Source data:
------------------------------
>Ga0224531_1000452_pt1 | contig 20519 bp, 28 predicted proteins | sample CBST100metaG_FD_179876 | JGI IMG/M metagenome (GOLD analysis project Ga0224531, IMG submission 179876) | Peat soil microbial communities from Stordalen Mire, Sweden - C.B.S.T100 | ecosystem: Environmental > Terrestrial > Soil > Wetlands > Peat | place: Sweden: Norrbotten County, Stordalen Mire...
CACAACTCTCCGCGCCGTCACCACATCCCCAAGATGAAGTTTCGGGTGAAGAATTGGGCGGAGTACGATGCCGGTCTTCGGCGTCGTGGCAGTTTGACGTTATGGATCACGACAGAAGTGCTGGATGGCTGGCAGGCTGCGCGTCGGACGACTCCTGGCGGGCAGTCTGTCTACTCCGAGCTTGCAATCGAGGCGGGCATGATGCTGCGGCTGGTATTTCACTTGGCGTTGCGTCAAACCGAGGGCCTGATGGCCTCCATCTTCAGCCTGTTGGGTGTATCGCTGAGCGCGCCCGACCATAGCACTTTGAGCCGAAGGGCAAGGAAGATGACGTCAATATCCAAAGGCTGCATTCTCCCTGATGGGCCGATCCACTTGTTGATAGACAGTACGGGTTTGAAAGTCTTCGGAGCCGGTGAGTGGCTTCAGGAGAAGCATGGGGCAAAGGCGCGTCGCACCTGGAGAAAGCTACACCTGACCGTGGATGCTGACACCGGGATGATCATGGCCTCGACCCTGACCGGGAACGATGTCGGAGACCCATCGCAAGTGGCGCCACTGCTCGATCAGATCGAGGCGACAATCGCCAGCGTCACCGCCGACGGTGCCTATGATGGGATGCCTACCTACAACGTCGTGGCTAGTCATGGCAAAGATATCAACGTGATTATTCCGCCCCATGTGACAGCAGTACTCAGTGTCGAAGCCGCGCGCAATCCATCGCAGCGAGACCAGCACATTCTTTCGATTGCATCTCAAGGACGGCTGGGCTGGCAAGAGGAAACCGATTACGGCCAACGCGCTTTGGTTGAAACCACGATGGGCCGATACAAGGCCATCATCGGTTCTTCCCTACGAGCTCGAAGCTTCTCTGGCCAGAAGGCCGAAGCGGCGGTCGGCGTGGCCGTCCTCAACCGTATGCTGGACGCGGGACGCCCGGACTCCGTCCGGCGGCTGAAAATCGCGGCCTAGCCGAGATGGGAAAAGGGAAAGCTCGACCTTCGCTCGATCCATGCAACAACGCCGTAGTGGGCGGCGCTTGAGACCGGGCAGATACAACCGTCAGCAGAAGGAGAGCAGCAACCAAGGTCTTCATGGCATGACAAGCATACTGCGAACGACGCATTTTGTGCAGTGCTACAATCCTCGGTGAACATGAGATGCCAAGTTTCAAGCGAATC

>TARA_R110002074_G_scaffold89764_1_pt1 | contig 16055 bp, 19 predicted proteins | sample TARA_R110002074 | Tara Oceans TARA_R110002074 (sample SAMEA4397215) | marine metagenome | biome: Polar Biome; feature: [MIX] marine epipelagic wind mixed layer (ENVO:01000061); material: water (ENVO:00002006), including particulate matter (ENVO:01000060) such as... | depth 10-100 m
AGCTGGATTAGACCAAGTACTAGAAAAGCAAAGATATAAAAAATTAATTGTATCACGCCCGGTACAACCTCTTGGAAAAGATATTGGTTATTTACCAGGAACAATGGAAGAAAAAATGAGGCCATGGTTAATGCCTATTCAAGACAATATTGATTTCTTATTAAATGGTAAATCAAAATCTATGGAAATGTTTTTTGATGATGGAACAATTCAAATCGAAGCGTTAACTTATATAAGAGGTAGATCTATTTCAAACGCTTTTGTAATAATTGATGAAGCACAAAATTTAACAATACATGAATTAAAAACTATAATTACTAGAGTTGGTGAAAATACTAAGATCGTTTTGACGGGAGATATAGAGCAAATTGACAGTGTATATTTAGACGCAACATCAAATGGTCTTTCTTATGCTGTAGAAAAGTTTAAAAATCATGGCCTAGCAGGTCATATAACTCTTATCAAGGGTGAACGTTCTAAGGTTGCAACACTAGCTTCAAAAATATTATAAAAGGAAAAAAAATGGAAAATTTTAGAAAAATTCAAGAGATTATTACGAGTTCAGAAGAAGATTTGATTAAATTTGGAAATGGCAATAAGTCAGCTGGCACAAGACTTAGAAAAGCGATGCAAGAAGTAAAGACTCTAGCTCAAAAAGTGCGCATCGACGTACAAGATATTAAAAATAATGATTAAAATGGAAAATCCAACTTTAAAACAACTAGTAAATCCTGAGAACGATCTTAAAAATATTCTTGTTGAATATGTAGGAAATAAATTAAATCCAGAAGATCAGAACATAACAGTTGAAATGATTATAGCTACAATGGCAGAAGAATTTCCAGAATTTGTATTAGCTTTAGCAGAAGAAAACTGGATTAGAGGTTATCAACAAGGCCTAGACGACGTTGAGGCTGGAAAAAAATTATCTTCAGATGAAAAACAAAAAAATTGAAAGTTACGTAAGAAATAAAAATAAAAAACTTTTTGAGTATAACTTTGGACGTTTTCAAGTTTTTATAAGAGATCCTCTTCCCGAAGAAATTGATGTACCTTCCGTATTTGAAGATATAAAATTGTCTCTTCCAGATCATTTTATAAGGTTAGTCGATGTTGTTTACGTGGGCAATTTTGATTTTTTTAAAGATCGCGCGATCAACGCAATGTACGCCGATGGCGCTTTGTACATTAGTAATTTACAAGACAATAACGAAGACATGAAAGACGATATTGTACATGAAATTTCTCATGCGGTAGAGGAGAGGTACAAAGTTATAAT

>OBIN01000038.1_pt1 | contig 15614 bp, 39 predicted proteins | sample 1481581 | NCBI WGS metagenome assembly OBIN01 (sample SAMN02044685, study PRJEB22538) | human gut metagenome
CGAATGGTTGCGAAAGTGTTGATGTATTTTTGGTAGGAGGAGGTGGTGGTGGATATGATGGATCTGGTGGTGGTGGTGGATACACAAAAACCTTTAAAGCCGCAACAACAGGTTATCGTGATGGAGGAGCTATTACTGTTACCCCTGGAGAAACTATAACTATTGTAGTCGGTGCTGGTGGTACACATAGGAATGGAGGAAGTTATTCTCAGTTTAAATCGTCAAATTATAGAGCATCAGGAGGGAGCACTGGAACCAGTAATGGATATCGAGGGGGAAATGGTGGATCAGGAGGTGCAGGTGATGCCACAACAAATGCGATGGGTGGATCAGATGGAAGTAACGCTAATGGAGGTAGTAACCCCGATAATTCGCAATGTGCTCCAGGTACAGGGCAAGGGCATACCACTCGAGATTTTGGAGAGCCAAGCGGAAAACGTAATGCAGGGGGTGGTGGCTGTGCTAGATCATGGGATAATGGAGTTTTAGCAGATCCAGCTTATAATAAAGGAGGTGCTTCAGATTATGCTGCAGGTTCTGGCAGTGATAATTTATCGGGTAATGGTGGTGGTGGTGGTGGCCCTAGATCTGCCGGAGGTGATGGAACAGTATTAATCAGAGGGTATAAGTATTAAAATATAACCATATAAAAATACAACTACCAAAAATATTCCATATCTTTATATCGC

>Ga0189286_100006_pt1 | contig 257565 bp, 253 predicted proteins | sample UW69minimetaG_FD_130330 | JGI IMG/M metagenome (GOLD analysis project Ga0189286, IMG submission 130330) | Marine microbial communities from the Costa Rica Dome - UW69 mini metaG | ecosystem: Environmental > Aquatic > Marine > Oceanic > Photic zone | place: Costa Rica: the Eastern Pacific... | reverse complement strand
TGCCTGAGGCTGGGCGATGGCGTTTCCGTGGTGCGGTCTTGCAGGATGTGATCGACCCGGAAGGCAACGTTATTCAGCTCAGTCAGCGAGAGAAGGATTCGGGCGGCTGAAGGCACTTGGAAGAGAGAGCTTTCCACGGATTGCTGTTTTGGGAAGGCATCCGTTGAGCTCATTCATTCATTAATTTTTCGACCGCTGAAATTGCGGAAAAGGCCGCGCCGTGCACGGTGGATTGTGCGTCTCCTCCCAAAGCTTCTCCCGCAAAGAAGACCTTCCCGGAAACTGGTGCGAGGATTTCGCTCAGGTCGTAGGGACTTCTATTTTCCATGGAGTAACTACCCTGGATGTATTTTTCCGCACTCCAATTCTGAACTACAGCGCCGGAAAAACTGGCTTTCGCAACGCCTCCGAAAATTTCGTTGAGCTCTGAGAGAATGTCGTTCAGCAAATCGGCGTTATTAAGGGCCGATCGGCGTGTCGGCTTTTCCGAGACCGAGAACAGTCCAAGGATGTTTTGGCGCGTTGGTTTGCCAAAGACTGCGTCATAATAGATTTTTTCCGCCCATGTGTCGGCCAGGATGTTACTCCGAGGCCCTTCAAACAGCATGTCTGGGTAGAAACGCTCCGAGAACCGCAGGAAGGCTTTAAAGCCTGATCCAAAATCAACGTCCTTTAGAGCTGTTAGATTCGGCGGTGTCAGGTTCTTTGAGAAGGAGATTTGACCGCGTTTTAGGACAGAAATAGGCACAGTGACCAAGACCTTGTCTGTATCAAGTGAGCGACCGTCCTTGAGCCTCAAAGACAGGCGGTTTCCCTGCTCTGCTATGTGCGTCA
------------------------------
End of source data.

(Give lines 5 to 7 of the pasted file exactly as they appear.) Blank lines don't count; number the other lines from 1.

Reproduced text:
>OBIN01000038.1_pt1 | contig 15614 bp, 39 predicted proteins | sample 1481581 | NCBI WGS metagenome assembly OBIN01 (sample SAMN02044685, study PRJEB22538) | human gut metagenome
CGAATGGTTGCGAAAGTGTTGATGTATTTTTGGTAGGAGGAGGTGGTGGTGGATATGATGGATCTGGTGGTGGTGGTGGATACACAAAAACCTTTAAAGCCGCAACAACAGGTTATCGTGATGGAGGAGCTATTACTGTTACCCCTGGAGAAACTATAACTATTGTAGTCGGTGCTGGTGGTACACATAGGAATGGAGGAAGTTATTCTCAGTTTAAATCGTCAAATTATAGAGCATCAGGAGGGAGCACTGGAACCAGTAATGGATATCGAGGGGGAAATGGTGGATCAGGAGGTGCAGGTGATGCCACAACAAATGCGATGGGTGGATCAGATGGAAGTAACGCTAATGGAGGTAGTAACCCCGATAATTCGCAATGTGCTCCAGGTACAGGGCAAGGGCATACCACTCGAGATTTTGGAGAGCCAAGCGGAAAACGTAATGCAGGGGGTGGTGGCTGTGCTAGATCATGGGATAATGGAGTTTTAGCAGATCCAGCTTATAATAAAGGAGGTGCTTCAGATTATGCTGCAGGTTCTGGCAGTGATAATTTATCGGGTAATGGTGGTGGTGGTGGTGGCCCTAGATCTGCCGGAGGTGATGGAACAGTATTAATCAGAGGGTATAAGTATTAAAATATAACCATATAAAAATACAACTACCAAAAATATTCCATATCTTTATATCGC

>Ga0189286_100006_pt1 | contig 257565 bp, 253 predicted proteins | sample UW69minimetaG_FD_130330 | JGI IMG/M metagenome (GOLD analysis project Ga0189286, IMG submission 130330) | Marine microbial communities from the Costa Rica Dome - UW69 mini metaG | ecosystem: Environmental > Aquatic > Marine > Oceanic > Photic zone | place: Costa Rica: the Eastern Pacific... | reverse complement strand